FROM NEW MEXICO to Pennsylvania and Washington, D.C., progressive challengers to Democratic incumbents scored a series of victories on Tuesday night, continuing to grind out an insurgency that in just a few years has dramatically reshaped the politics of the Democratic Party.
In the wake of Bernie Sanders’s surge and then rapid collapse in the Democratic presidential primary, speculation about the demise of the progressive wing of the party, and a dismissal of the entire idea of organizing as a means toward power has been rampant, but leftist candidates at the local level continue to notch the kind of victories that force incumbents to pay attention.
In Pennsylvania, a progressive force has been coalescing since the election of President Donald Trump in November 2016, with radical activists allying with what’s become known as “the resistance” in a way that has gone smoother than elsewhere in the country. That alliance has meant that many of the same forces have organized both victories at the ballot box and street demonstrations, in both major cities and small towns.
Organizers in Lancaster County, Pennsylvania, launched Lancaster Stands Up in the days after Trump’s victory and have gone on to block the privatization of local prison services, elect allies to council and school board seats, win a Democratic congressional nomination and, in recent days, put together the largest street protests in the city’s modern memory. The model has gone statewide, with an umbrella organization, Pennsylvania Stand Up, of nine chapters, including Eerie Stands Up, Lehigh Valley Stands Up, and others. Another of its chapters, Reclaim Philadelphia, is an effort by local activists, with help from the Working Families Party, to take back control of the city from establishment Democrats with ties to real estate developers and major corporate players.
That effort got a major boost Tuesday night, when insurgent Nikil Saval, a co-founder of Reclaim Philadelphia, knocked off longtime incumbent state Sen. Larry Farnese, who had held the seat since 2008. For the previous 30 years, it had been held by a legendary South Philly politician, Vincent Fumo, who took over the seat when the incumbent went to prison for corruption. Fumo, likewise, left the seat for prison. For the left to claim Fumo’s seat is a major symbolic victory in a closely watched contest.
Rick Krajewski, another Reclaim organizer running in a competitive West/Southwest Philly House district against a more moderate opponent, has a solid chance of winning. (WFP did not endorse either Krajewski or Saval.) Krajewski won a late endorsement from Sanders, and he told The Intercept on Wednesday he had expected to be trailing slightly among in-person votes, and to make it up with mail-in ballots, as his was the only campaign to organize a robust mail operation. But instead, with 5,500 ballots counted, Krajewski is leading by 4 percentage points among in-person votes, with roughly 7,000 mail-in ballots still to be counted.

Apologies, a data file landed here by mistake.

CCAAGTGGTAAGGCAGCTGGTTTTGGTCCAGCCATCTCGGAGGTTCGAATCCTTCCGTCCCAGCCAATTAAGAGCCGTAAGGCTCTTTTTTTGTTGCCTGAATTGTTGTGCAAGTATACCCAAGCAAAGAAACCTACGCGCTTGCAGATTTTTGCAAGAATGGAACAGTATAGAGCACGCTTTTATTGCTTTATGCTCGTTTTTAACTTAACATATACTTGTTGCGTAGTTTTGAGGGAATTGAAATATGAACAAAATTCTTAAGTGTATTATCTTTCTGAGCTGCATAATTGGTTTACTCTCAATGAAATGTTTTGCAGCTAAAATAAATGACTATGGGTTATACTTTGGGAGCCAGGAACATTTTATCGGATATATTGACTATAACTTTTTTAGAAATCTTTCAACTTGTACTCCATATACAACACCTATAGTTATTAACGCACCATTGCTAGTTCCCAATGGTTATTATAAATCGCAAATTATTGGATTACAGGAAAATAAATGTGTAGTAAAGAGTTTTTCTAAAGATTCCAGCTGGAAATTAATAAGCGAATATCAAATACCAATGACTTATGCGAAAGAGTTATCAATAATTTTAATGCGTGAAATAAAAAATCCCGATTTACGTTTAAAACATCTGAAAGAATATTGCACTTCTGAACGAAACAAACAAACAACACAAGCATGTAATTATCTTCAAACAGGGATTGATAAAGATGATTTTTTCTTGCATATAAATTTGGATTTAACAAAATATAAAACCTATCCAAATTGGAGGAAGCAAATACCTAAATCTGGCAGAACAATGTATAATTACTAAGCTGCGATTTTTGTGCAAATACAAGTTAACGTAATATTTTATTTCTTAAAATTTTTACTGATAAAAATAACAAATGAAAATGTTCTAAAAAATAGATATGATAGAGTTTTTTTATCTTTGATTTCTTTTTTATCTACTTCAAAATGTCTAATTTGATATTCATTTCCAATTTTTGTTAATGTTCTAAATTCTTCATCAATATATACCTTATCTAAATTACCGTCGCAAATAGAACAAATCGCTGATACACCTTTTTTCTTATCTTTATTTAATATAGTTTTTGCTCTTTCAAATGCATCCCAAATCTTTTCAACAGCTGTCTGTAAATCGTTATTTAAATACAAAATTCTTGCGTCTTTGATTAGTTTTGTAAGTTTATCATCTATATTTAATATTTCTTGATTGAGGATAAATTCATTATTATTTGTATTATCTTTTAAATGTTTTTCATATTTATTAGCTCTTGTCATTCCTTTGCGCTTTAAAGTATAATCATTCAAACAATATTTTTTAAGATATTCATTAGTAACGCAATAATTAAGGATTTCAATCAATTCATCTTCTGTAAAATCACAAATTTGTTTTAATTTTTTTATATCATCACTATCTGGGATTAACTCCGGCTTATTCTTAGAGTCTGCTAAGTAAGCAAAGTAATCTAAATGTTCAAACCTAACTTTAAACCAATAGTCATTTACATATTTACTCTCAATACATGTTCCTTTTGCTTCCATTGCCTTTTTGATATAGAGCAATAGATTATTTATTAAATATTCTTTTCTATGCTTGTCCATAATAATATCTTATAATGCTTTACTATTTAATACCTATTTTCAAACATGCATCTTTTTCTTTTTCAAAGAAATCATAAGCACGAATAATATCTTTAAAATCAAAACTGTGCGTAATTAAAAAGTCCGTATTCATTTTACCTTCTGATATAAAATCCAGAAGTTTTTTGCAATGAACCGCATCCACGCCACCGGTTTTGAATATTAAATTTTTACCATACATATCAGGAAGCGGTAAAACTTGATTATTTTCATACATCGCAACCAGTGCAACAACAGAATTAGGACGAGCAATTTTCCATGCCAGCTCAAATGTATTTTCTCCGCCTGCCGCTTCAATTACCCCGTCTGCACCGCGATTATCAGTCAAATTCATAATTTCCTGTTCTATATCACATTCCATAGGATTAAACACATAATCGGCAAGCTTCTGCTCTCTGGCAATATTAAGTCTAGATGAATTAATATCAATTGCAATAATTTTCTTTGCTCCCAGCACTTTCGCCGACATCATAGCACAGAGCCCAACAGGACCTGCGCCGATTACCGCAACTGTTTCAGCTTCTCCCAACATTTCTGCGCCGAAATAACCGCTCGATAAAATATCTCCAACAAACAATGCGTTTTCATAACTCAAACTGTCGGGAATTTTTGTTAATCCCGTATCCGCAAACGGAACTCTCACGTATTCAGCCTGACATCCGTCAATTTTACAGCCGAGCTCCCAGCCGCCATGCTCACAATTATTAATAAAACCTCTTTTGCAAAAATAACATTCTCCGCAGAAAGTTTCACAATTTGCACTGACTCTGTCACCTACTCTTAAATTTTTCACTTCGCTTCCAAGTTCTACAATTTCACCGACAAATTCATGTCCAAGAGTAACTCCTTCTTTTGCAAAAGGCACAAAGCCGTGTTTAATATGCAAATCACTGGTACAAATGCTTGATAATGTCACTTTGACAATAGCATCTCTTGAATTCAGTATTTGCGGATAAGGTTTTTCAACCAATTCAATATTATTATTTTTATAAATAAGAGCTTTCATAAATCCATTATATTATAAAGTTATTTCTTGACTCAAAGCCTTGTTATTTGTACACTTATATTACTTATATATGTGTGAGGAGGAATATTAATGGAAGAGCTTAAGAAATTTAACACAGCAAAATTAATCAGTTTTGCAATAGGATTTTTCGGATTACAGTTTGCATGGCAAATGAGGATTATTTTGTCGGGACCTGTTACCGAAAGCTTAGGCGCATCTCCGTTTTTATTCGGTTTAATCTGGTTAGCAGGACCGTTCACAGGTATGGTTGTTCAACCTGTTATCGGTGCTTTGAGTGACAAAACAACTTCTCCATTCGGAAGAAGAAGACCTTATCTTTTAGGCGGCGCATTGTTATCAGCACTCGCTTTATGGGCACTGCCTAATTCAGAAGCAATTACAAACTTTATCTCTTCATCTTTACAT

Progressives also rallied around Nydea Graves, who ran for a Coatesville City Council seat and ousted an incumbent in a special election. Coatesville, in Chester County, is roughly the midpoint between Lancaster City and Philadelphia, and Graves is a leader of the local Chester County Stands Up chapter.
The left is also threatening to expand on gains it made in hotly contested city council races last year. Councilwoman Kendra Brooks won in 2019 with the backing of Reclaim Philadelphia and the Working Families Party, making inroads into the type of working-class, predominantly black neighborhoods where the left has struggled to gain traction in the past — a failure that is used to undercut the left’s claim to legitimately represent a broad, multicultural working-class movement. Brooks’s ally, Pastor Nicolas O’Rourke, lost a city council race the same year but went on to become Pennsylvania organizing director for the WFP. Brooks and O’Rourke teamed up to help 25-year-old Bernard Williams win the nomination for the area’s state House seat. A win would give the insurgent left deeper inroads in the area, solidifying Brooks’s victory; as of Wednesday afternoon, Williams trailed by a single percentage point among in-person votes, but mail-in ballots could push him to the top.
The left also appears to have taken out one-time progressive champion state Sen. Daylin Leach, the subject of a slew of sexual misconduct and harassment allegations. As of Wednesday afternoon, WFP-backed Amanda Cappelletti had a comfortable lead.
Progressive Jessica Benham is also leading in a state House race against Ed Moeller, a conservative, anti-choice member of the Democratic establishment who had the backing of the Fraternal Order of Police in this Pittsburgh-area contest.
And Emily Kinkead is leading incumbent state Rep. Adam Ravenstahl, brother of the former mayor of Pittsburgh. Kinkead is allied with democratic socialist state Reps. Summer Lee and Sara Innamorato, who were first elected in 2018, and will grow their power once she arrives in Harrisburg. Innamorato was unopposed in her primary this cycle, while the party establishment came hard for Lee in her race, but she crushed her opponent, leading by more than 50 percentage points, with votes still to be counted. ...
Read full report at The Atlantic